"Pleased to make your acquaintance," Gideon muttered, meeting neither of their eyes with his. Bad moods seemed to run in the family, Tessa thought, remembering that Will had said that next to his brother, Gabriel seemed a sweetheart.
"Don’t worry. Will ‘s not here," Jem said to Gabriel, who was glancing around the room. Gabriel frowned at him, but Jem had already turned to Gideon. "When did you get back from Madrid?" he asked politely.
"Father called me back home a short while ago." Gideon’s tone was neutral. "Family business."
"I do hope everything’s all right-"
"Everything is quite all right, thank you, James," said Gabriel, his tone clipped. "Now, before we move to the training portion of this visit, there are two people you should probably meet." He turned his head and called out, "Mr. Tanner, Miss Daly! Please come up."
There were footfal s on the steps, and two strangers entered, neither in gear. Both wore servants’ clothes. One was a young woman who was the very definition of "rawboned"-her bones seemed too big for her skinny, awkward frame. Her hair was a bright scarlet, drawn back into a chignon under a modest hat. Her bare hands were red and scrubbed-looking. Tessa guessed she was about twenty. Beside her stood a young man with dark brown curling hair, tal and muscular- Sophie took a sharp indrawn breath. She had gone pale. "Thomas . . ."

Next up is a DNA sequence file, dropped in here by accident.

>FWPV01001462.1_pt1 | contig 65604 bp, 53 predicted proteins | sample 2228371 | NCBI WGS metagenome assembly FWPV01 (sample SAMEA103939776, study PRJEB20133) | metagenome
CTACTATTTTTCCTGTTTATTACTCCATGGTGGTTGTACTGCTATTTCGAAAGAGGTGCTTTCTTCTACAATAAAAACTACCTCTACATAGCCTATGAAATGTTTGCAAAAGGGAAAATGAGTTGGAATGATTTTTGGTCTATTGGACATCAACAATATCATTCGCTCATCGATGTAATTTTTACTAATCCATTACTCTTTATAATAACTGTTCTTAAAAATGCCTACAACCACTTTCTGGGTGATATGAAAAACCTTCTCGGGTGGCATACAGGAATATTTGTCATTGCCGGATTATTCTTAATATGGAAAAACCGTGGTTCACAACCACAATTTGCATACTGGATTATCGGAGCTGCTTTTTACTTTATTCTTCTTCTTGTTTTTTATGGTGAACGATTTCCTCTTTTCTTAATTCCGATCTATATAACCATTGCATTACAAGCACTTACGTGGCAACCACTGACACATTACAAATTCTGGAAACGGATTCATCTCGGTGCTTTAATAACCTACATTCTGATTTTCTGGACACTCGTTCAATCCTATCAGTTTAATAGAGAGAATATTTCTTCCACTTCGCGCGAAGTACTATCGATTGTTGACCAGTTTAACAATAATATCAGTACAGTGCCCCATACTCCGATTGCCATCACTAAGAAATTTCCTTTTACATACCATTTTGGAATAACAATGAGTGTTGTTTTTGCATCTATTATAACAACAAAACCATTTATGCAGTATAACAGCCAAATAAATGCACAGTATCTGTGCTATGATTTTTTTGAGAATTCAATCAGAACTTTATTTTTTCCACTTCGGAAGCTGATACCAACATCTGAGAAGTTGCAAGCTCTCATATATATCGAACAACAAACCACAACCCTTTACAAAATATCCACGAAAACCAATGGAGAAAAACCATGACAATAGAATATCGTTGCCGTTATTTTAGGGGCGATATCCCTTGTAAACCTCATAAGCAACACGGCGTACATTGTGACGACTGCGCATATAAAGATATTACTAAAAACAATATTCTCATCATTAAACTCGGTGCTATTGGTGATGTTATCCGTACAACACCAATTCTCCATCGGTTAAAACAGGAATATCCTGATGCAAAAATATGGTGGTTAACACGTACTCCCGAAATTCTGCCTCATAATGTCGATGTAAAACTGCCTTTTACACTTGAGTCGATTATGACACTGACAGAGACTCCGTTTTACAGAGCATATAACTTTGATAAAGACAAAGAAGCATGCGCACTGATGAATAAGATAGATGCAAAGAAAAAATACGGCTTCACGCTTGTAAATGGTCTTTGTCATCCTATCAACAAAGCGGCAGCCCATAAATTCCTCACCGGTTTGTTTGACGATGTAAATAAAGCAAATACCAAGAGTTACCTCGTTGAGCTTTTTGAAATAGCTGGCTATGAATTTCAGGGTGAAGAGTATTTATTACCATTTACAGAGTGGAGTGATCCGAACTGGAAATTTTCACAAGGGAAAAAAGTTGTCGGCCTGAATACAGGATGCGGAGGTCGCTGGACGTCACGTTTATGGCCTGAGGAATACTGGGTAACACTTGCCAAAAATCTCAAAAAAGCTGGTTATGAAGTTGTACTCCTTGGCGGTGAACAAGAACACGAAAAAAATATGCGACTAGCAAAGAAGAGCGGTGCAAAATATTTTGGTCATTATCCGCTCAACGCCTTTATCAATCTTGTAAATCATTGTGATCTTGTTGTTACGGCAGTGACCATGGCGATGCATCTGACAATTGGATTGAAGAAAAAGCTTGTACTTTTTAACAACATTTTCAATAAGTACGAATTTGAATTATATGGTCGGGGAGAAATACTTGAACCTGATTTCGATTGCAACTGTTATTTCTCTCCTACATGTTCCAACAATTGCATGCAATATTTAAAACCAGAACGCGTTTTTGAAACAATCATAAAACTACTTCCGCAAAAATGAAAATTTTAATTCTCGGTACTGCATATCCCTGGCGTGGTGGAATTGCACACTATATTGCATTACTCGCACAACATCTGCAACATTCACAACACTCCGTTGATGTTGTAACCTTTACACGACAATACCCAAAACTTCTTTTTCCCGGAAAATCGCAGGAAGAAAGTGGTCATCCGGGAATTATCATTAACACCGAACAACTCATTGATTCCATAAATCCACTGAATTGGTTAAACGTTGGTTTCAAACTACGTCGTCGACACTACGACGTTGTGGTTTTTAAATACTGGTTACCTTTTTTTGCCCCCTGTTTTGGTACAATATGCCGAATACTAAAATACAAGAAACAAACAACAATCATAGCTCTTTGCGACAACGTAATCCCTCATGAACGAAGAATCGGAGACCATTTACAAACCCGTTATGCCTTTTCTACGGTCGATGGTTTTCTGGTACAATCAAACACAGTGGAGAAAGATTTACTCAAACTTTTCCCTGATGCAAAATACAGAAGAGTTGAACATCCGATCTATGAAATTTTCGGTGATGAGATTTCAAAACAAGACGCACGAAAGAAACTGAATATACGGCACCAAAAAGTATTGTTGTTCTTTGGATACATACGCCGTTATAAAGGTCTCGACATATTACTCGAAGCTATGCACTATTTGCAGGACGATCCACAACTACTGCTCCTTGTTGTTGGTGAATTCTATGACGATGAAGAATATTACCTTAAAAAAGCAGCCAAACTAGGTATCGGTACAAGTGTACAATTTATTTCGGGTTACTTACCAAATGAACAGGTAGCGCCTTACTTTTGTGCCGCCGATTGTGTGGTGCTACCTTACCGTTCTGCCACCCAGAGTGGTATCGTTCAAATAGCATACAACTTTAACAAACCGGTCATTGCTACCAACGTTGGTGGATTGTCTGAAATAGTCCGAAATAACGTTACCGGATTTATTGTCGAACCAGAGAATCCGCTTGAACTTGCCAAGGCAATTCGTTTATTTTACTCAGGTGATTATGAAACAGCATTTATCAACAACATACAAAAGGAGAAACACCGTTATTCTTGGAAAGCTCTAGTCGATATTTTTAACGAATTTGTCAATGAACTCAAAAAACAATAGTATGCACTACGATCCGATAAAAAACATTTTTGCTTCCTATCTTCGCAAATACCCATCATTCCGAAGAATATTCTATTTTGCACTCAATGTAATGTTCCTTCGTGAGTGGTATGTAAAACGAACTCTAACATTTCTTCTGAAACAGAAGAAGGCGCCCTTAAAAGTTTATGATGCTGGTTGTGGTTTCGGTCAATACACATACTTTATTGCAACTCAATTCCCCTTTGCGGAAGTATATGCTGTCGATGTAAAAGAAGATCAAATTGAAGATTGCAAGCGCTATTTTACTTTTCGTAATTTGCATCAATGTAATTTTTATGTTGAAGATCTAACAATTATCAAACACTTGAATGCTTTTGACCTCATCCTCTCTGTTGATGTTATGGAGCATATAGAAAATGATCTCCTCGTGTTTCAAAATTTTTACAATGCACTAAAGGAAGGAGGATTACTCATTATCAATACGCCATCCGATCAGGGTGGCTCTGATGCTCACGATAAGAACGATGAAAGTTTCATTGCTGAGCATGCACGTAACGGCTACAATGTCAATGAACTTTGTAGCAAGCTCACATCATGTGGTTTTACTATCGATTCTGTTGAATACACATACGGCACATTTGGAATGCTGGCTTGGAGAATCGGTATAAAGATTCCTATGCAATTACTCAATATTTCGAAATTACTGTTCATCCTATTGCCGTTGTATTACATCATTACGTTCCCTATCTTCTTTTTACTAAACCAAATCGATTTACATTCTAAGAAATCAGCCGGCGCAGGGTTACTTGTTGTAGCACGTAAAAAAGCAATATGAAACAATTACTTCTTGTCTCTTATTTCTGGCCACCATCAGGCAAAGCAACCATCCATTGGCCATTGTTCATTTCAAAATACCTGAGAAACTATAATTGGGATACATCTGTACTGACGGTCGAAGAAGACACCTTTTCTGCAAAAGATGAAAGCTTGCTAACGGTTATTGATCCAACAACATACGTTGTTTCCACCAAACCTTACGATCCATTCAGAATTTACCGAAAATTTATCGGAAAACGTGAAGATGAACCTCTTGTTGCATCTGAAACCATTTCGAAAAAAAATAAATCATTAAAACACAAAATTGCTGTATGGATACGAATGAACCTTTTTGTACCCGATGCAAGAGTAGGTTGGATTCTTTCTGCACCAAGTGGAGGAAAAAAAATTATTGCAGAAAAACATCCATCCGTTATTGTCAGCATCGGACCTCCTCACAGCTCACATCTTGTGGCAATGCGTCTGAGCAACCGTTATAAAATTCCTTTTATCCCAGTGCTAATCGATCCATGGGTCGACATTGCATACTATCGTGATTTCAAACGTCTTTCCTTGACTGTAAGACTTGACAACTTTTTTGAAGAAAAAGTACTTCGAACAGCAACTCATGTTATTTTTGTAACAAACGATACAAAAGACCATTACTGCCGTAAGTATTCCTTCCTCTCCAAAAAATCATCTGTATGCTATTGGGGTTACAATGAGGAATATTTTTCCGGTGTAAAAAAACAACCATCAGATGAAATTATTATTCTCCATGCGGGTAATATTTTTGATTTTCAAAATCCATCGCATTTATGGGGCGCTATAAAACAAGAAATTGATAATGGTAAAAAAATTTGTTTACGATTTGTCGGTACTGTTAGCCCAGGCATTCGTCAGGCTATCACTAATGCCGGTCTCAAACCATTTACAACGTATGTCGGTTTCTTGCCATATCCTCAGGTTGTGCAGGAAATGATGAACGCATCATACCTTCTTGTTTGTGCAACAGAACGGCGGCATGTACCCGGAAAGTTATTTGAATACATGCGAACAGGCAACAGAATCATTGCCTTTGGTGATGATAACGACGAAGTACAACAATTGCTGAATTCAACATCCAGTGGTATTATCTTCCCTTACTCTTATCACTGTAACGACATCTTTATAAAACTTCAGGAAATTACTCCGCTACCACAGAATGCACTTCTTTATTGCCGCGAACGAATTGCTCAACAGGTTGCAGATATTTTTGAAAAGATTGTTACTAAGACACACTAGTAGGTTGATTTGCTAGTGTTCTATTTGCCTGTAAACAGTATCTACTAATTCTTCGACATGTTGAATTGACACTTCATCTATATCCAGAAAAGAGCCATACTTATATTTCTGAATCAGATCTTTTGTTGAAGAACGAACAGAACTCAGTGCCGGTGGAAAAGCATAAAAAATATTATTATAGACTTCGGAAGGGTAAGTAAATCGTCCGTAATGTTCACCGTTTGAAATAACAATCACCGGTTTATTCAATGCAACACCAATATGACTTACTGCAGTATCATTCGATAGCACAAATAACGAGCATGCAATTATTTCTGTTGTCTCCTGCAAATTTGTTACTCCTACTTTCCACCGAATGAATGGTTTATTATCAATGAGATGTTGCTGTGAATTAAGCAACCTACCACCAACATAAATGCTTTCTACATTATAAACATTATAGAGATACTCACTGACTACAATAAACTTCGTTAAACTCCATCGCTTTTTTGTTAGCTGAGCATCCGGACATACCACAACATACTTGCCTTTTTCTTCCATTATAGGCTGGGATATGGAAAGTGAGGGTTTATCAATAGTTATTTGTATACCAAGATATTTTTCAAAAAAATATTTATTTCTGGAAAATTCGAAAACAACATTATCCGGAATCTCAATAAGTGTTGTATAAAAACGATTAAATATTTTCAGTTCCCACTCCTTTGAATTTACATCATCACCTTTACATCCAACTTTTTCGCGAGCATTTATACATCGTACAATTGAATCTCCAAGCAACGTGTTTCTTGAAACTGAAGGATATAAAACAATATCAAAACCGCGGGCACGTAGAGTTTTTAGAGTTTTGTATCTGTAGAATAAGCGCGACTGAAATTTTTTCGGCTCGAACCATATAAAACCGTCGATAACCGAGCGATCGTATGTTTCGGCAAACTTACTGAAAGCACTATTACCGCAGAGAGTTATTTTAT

The young man looked terribly awkward. "I’m Thomas’s brother, miss.
Cyril. Cyril Tanner."
"These are the replacements the Council promised you for your lost servants," said Gabriel. "Cyril Tanner and Bridget Daly. The Consul asked us if we would bring them from Kings Cross here, and natural y we obliged. Cyril Will replace Thomas, and Bridget Will replace your lost cook, Agatha. They were both trained in fine Shadowhunter households and come soundly recommended."